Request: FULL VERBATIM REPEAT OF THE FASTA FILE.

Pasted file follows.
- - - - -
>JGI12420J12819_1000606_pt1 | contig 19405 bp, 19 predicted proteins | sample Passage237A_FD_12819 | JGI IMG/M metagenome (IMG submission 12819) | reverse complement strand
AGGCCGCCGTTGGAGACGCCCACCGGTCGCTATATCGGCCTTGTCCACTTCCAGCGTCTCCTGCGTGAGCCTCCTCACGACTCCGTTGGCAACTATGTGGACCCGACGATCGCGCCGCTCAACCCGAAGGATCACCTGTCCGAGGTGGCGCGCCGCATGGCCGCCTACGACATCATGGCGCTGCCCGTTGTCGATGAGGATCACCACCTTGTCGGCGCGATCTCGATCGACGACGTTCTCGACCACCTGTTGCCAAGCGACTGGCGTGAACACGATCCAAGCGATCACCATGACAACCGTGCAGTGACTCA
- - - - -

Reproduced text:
>JGI12420J12819_1000606_pt1 | contig 19405 bp, 19 predicted proteins | sample Passage237A_FD_12819 | JGI IMG/M metagenome (IMG submission 12819) | reverse complement strand
AGGCCGCCGTTGGAGACGCCCACCGGTCGCTATATCGGCCTTGTCCACTTCCAGCGTCTCCTGCGTGAGCCTCCTCACGACTCCGTTGGCAACTATGTGGACCCGACGATCGCGCCGCTCAACCCGAAGGATCACCTGTCCGAGGTGGCGCGCCGCATGGCCGCCTACGACATCATGGCGCTGCCCGTTGTCGATGAGGATCACCACCTTGTCGGCGCGATCTCGATCGACGACGTTCTCGACCACCTGTTGCCAAGCGACTGGCGTGAACACGATCCAAGCGATCACCATGACAACCGTGCAGTGACTCA